Bible Study notes for Sunday September 30th, 2012
Esther 7:1-10; 9:20-22
Take time to read through the three portions of Scripture. Share with one another first impressions. What strikes you from one or other of the texts? What puzzles you? How do they make you feel?
1. The Old Testament lesson is from the Book of Esther. A beautiful story of a courageous woman and how she is instrumental in the salvation of her people.
The story finds God’s people in tremendous peril through the treachery of Haman, someone who hates them. In response to their deliverance they celebrated with a great festival and it became an annual remembrance [The feast of Purim]. Each week we give thanks for a Great redemption in the Eucharist. Read the portion of Chapter 9 set. What are the elements of the Celebration? How much do we have a similar sense of celebration at the Eucharist?
2. Turning to the Epistle to James – Read verses 13-14 again.
a. People in three different conditions are mentioned: the suffering; the cheerful; and the sick. What links their responses to their different conditions?
b. When we are sick, how do we respond? What are the prescribed elements of the response here (there are three)? How does this contrast with our response?
a. In professionalising ministry to the sick, the medical profession, have we ruptured a good practise of faith, that we first turn to the Lord in the person of the elders of the church?
b. What is the significance of calling for the elders (as opposed to ‘hoping they will somehow find out’; or not calling them at all)
c. In what sense is calling for the elders actually the exercise of faith?
c. Read vs 15, 16.
a. Verse 15 – what strikes you when you read this verse? Do we see or understand sickness as in some sense connected to sin?
b. Verse 16 suggests there might be some connection – perhaps not at the level of committing sins makes you ill, but more that as I have several times suggested, sin fractures the fabric of the world – sin ruptures things and often in ways we cannot see. Combining confession with prayer for healing understands the individual in a much richer context – that our lives and actions are all caught up together – Discuss
c. This is further suggested in the command ‘confess your sins to one another, and pray for one another’. The repetition of ‘one another’ suggests a deeper social fabric is in play. When we think of faith and life – do we primarily inderstand them as individual [my faith]? If so are we impoverished, missing out on something which God would show us and so deepen our understanding of faith and Reality?
d. We are told of the power of prayer in vs 17-18, but its context is very much communal. Most of the teaching on prayer in the Scriptures is that of communal prayer. Again, do we elevate our personal prayers over the prayers of the whole church?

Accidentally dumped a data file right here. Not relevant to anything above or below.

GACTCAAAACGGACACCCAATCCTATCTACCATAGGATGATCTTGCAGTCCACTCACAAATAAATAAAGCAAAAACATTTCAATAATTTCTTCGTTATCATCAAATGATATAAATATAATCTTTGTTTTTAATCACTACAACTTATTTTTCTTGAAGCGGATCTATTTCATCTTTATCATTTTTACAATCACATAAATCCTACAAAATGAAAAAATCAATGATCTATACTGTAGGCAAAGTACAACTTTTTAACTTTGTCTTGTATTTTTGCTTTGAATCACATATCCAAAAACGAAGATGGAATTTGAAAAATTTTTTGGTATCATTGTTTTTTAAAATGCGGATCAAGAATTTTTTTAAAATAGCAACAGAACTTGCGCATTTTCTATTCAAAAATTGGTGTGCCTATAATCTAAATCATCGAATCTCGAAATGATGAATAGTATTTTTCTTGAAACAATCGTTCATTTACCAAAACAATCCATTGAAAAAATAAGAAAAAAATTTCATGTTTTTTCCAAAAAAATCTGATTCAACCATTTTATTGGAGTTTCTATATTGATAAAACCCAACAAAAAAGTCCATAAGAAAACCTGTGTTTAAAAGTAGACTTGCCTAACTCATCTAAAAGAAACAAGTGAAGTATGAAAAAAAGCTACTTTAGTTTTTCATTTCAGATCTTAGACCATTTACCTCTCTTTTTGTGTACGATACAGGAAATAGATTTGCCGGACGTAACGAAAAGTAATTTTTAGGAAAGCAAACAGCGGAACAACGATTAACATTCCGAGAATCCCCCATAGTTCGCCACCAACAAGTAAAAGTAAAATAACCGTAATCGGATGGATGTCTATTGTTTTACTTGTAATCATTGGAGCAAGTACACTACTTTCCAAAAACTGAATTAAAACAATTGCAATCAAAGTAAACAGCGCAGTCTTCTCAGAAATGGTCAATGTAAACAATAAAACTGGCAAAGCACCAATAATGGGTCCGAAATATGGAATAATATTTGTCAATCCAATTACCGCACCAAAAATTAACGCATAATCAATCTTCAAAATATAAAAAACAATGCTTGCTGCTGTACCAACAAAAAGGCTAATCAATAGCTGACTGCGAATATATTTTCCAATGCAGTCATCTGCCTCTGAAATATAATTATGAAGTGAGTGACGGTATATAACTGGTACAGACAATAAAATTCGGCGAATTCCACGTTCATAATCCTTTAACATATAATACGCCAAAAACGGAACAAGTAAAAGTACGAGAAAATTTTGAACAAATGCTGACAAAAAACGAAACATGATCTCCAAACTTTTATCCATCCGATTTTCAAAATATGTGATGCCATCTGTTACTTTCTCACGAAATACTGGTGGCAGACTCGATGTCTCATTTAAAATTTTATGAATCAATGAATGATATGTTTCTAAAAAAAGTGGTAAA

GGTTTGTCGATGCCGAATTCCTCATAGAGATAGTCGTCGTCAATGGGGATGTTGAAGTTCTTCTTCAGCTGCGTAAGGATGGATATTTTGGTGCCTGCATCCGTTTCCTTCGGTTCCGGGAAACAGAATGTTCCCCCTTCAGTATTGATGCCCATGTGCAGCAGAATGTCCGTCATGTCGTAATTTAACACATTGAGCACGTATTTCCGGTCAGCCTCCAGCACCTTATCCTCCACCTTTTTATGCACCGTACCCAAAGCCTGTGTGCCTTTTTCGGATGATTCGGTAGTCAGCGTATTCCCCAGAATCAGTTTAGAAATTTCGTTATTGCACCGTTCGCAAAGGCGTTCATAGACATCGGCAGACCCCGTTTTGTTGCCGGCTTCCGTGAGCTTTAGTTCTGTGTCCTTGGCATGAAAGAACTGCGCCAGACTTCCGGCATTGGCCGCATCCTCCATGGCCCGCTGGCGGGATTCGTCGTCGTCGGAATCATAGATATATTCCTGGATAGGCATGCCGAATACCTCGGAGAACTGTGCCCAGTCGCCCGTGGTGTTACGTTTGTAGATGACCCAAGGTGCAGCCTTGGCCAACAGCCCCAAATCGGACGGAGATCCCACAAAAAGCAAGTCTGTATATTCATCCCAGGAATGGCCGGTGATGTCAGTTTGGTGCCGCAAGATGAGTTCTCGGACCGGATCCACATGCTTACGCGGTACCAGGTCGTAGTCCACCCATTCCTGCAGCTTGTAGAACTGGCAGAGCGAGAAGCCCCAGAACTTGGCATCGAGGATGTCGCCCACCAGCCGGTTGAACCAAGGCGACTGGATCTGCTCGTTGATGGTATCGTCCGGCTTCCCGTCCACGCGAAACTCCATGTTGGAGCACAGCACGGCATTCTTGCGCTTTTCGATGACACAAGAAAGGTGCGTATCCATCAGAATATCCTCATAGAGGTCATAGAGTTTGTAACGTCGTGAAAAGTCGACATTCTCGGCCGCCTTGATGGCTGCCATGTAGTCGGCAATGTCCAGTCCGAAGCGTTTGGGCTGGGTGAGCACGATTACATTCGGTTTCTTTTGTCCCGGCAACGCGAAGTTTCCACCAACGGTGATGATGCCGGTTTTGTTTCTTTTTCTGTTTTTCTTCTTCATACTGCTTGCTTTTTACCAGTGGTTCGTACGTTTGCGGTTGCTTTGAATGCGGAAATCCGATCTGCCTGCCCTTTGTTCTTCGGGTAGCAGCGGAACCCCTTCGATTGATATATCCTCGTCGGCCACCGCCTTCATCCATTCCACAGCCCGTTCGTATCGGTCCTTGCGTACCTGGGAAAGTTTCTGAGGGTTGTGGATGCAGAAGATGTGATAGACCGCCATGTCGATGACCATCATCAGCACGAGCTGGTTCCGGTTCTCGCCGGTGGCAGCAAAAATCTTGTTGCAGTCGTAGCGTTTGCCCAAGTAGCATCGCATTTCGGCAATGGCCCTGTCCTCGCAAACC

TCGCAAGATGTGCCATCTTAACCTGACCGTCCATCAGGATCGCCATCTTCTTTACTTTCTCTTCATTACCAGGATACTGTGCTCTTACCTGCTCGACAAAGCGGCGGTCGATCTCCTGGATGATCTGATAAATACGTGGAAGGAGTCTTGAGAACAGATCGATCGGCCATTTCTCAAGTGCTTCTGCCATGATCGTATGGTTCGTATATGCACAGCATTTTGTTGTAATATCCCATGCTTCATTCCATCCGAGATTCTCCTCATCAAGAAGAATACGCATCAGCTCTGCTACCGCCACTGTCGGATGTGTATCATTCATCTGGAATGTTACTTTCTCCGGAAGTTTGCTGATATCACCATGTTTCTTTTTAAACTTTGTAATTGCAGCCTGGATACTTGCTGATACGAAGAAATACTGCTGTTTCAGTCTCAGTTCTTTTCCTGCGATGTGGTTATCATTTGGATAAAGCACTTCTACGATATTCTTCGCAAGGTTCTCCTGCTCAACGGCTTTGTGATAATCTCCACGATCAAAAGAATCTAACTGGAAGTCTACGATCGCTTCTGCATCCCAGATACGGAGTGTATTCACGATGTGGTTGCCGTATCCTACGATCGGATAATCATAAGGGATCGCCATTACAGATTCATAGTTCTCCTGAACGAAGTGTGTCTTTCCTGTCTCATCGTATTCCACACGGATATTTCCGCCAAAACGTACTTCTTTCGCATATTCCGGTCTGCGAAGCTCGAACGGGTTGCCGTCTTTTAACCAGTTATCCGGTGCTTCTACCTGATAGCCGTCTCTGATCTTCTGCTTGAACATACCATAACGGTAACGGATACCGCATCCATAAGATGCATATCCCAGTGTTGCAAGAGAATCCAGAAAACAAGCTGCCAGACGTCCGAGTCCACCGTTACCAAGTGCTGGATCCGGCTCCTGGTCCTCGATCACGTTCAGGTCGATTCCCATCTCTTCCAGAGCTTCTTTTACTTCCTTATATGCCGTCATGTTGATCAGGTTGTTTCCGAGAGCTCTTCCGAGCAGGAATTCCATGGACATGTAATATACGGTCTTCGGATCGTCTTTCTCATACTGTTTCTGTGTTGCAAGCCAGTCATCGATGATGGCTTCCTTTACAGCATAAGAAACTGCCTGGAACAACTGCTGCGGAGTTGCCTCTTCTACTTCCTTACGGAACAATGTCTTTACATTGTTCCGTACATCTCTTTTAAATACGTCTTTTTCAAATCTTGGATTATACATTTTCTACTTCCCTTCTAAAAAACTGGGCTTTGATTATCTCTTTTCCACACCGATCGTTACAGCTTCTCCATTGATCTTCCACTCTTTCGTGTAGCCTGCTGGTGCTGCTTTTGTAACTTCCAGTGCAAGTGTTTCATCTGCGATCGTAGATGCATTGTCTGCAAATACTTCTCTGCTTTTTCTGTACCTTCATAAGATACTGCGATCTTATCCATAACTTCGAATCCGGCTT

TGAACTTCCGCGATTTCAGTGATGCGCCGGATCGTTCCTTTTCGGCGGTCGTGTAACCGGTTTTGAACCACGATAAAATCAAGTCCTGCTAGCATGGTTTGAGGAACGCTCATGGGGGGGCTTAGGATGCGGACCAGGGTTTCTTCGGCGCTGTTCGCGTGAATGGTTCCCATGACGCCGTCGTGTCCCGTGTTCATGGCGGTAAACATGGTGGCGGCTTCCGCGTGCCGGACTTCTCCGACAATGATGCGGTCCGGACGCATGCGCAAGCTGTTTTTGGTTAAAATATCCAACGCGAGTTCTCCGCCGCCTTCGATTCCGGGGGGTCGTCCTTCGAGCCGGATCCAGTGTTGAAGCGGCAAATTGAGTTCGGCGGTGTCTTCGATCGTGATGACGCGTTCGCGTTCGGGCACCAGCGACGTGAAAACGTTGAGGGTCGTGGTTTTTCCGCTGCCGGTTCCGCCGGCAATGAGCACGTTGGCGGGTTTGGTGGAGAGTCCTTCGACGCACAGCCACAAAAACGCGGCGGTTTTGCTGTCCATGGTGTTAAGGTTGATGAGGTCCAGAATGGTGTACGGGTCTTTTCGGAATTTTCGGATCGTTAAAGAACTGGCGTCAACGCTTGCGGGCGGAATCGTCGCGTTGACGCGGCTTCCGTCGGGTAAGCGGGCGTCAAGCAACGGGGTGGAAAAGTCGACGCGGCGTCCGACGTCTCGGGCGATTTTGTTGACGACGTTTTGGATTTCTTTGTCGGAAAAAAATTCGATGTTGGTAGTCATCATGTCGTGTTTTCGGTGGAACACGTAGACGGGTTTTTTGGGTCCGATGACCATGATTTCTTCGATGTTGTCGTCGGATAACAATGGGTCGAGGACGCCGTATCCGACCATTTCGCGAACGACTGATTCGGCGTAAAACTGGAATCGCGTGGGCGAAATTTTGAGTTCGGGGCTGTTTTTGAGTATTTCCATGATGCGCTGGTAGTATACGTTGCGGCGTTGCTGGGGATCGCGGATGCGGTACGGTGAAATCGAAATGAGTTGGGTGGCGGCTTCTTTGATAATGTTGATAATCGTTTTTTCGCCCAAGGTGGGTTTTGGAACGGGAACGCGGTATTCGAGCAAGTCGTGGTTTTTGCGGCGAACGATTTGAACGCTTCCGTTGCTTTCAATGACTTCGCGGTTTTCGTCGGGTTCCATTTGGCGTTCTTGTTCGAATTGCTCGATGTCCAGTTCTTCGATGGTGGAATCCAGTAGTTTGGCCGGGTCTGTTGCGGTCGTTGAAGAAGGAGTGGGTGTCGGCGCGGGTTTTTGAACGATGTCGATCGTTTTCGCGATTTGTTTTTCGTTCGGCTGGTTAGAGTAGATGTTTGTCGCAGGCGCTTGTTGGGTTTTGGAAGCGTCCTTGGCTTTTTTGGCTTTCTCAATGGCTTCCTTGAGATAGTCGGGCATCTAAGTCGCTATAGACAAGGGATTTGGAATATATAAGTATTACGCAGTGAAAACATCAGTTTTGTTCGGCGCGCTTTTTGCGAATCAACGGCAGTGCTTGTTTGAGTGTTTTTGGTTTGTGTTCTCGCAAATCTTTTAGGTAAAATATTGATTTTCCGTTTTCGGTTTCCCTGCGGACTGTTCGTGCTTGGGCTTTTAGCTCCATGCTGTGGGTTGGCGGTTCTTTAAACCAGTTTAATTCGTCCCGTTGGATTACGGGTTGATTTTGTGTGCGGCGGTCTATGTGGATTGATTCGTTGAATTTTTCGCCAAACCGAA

e. Speak to one another of your experiences of praying together. What have you found in such times?
f. Vs 19-20 speak of a mutual accountability for our lives – of ‘watching over one another in love’ (see Matthew 18:15-18) What do we understand by ‘mutual accountability’ in terms of our faith. How significant does James think it? (vs 20) What might we do to grow in such accountability?
3. Finally the gospel – the texts as you might have noticed in some respect are getting more challenging 🙂
a. Note that these most ‘challenging’ words once more come from the lips of Jesus. Reading Verses 42-48 – do they throw any further light on the significance of mutual accountability?
b. John says they tried to stop someone casting out demons in Jesus’ name. HOw does Jesus response to John lead into verse 42 and ‘putting stumbling blocks’ before little ones
c. Who are ‘these little ones who believe in me?’ Q. How might we damage ‘simple faith’ in another?
d. Jesus seems to see faith as something that we enter into – not an understanding as such but a way of confronting reality – casting out demons in his name / giving a believer a glass of water because they bear the name of Jesus. Put another way, faith here is shown to be entering into a life of association with Jesus. In what ways might we also further enter into association with him? How might we encourage others to do so?
e. Jesus then shows the terrible consequences for those who try in any sense to prevent this – and indeed the seriousness of ‘stumbling’. What is our response to this teaching?How well do our lives reflect the seriousness of matters of faith expressed in these verses?
f. V49 is one of the most difficult in Scripture to understand ‘For everyone will be salted with fire’ The best suggestion is perhaps that it is a direct translation of a Hebrew figure of speech which had the meaning of things being destroyed by fire, which would of course follow on from the previous verse about hell, that all that ends up there is ‘salted’ (destroyed) by fire. Jesus then changes the metaphor to one about having Salt in ourselves. What does this mean?? (cf Matthew 5:13)
 Interestingly it is the only book in Scripture in which God is not mentioned
 Romans Chapter 14 may be of some interest here – especially in the way it is declared wrong to cast doubt upon the action of another – if another is caused to doubt the rightness of a particular action (in this case eating food sacrificed to idols, and they eat with doubt in their mind, that is seen as sinful, not eating ‘believing – ‘All that does not come from faith is sin.’ This example is a good one which shows that believing is a stance of life towards things, as much if not more than a set of beliefs held. This is what lies behind the expression ‘putting stumbling blocks’ before little ones if we take the Mark passage as a whole
 [Hebrew does not have nearly as many words as Greek and far far less than English – so a word not only encompasses a spectrum of meaning but may indeed have two meanings. The word for salt is the same as a word for destroy in Hebrew]